Methods in material culture

The discovery, recording and study of material objects has always been central to disciplines such as archaeology and museum studies.

In recent years, scholars across the wider arts and humanities have become aware of how taking ‘stuff’ seriously can help them better understand past and contemporary cultures.

This hands-on introductory workshop will outline various theoretical and methodological approaches to material sources, encourage you to consider the benefits and issues of working with objects, and provide you with a concrete starting point for further investigation.

Online Resources

  • Material World blog - Essays, observations, notes from the field, call for papers and more on all aspects of material culture studies. Strong links with the Material Culture Studies group at University Collge London (UCL)
  • England: The other within website - Fascinating set of object biographies and themed essays based on English objects in the Pitt Rivers Museum in Oxford. Particularly useful for thinking about how single objects can be connected to wider themes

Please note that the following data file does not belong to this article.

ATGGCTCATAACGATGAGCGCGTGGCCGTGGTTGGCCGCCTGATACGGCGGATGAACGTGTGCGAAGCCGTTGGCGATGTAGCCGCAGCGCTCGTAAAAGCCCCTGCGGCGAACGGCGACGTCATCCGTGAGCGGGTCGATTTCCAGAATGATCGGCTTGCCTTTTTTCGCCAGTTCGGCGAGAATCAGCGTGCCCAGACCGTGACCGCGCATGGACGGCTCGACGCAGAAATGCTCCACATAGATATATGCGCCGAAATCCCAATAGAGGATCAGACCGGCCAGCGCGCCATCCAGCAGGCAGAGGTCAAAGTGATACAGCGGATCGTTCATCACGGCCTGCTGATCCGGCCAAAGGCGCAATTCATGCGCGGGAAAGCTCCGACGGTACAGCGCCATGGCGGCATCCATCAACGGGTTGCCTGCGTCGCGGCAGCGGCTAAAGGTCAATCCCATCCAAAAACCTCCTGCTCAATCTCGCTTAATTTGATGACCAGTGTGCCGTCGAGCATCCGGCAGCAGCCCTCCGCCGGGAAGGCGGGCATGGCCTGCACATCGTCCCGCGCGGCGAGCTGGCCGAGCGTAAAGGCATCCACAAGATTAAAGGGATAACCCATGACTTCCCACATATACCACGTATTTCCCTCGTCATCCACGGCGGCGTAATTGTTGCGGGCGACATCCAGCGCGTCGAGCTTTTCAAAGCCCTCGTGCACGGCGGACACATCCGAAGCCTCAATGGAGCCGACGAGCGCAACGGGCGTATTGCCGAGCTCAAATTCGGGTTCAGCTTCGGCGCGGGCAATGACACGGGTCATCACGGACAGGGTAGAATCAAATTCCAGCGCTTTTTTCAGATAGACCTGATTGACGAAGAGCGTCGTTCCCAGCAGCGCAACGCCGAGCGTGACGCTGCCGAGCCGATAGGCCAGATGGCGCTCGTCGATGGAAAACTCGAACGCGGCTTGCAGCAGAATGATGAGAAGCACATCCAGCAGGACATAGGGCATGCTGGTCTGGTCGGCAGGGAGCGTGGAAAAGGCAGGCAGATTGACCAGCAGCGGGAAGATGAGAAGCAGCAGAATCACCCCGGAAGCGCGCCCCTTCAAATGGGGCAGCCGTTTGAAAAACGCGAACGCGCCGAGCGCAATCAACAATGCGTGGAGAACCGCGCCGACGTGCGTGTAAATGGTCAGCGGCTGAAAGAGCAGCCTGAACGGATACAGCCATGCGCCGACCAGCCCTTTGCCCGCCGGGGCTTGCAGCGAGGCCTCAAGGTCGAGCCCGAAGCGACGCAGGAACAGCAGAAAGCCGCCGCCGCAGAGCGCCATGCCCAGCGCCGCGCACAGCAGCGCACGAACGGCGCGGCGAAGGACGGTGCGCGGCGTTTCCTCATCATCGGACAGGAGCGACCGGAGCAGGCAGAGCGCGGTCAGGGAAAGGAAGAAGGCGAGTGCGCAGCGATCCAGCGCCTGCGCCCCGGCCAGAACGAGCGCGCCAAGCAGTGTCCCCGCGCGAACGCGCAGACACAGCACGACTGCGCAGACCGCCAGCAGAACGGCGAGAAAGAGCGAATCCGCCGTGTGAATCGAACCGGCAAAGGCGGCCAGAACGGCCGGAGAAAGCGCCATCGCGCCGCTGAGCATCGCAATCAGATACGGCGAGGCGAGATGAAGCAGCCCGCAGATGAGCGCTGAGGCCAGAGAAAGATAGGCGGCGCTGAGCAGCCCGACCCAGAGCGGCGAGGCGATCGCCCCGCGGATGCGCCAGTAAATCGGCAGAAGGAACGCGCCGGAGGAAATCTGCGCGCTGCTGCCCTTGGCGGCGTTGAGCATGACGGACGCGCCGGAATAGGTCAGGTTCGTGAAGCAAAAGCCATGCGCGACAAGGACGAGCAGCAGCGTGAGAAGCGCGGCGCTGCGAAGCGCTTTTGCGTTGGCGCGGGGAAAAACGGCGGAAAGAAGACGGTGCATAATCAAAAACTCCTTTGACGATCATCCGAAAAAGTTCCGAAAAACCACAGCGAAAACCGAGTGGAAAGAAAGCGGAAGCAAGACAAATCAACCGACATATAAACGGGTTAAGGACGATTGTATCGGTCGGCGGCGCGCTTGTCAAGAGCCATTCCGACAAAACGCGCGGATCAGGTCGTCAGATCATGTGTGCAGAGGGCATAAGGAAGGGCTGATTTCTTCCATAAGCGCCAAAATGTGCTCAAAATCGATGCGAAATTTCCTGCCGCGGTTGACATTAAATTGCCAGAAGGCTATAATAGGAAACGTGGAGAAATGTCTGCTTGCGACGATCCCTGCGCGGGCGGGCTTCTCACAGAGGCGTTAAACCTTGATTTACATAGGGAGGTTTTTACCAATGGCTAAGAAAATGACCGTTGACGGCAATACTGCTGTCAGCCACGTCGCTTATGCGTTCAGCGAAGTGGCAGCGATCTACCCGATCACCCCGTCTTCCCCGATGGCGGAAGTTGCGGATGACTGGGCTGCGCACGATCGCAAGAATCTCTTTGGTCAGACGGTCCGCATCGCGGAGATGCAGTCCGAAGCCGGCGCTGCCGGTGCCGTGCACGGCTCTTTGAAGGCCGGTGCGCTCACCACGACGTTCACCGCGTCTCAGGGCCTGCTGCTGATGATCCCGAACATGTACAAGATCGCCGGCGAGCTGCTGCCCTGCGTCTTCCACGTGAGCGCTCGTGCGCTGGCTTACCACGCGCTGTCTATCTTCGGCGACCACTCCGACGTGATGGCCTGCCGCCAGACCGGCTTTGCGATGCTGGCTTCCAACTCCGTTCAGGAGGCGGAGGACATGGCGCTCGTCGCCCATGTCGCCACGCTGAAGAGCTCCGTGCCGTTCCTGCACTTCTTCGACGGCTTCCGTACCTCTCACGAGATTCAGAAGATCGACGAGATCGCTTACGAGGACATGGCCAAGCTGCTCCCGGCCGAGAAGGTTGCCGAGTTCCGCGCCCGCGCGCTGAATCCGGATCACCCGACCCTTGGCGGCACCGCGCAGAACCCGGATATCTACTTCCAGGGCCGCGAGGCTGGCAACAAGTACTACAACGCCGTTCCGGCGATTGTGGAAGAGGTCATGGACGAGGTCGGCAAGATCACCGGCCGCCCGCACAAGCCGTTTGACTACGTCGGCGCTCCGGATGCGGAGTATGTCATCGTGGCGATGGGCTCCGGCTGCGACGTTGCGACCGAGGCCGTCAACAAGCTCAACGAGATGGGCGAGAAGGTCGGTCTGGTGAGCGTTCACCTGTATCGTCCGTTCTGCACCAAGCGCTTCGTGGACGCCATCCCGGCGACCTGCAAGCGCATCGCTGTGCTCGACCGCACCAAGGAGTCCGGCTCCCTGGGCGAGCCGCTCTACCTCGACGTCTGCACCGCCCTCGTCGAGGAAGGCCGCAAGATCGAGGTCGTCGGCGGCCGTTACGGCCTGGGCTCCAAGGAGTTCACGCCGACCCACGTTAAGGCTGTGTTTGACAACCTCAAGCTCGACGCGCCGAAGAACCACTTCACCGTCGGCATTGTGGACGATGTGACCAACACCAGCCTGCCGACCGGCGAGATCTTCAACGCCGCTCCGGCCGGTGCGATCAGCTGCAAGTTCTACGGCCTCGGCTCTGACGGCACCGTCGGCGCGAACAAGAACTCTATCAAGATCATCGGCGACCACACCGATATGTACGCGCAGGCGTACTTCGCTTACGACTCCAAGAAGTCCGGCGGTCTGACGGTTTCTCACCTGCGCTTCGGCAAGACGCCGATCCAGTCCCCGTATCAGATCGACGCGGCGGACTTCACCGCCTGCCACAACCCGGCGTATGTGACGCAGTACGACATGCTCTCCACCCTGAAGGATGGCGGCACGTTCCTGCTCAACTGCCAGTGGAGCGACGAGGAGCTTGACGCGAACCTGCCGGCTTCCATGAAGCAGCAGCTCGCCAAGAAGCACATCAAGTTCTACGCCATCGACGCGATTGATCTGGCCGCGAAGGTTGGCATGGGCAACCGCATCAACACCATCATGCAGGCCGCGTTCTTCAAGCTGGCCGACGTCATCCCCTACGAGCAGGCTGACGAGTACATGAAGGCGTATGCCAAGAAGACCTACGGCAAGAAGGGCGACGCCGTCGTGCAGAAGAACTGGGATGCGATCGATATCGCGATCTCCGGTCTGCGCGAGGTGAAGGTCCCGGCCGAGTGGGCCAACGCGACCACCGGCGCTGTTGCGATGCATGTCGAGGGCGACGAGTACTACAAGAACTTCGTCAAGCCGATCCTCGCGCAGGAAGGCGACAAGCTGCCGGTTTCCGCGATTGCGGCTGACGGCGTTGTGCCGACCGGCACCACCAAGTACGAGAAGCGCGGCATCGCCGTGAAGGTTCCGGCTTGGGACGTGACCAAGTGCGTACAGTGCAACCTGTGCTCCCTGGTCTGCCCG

• Rethinking Pitt Rivers website - This also has a really interesting set of object biographies and contains references to the literature on object biography and a very useful bibliography
  • A History of the World - A collaboration between the BBC and the British Museum, this attempts to tell the history of the world in objects. The now archived project has gone beyond museums and 100 objects, and includes photos and descriptions uploaded by the public
  • David C Roberts website and blog - A History of Manchester in 100 Objects - A crowd-sourced google document that aims the gather the history of Manchester in objects. Use it as a guide to seek out objects and places new to you or add to it!
  • What is Material Culture? - resources from methods@manchester

Introductory materials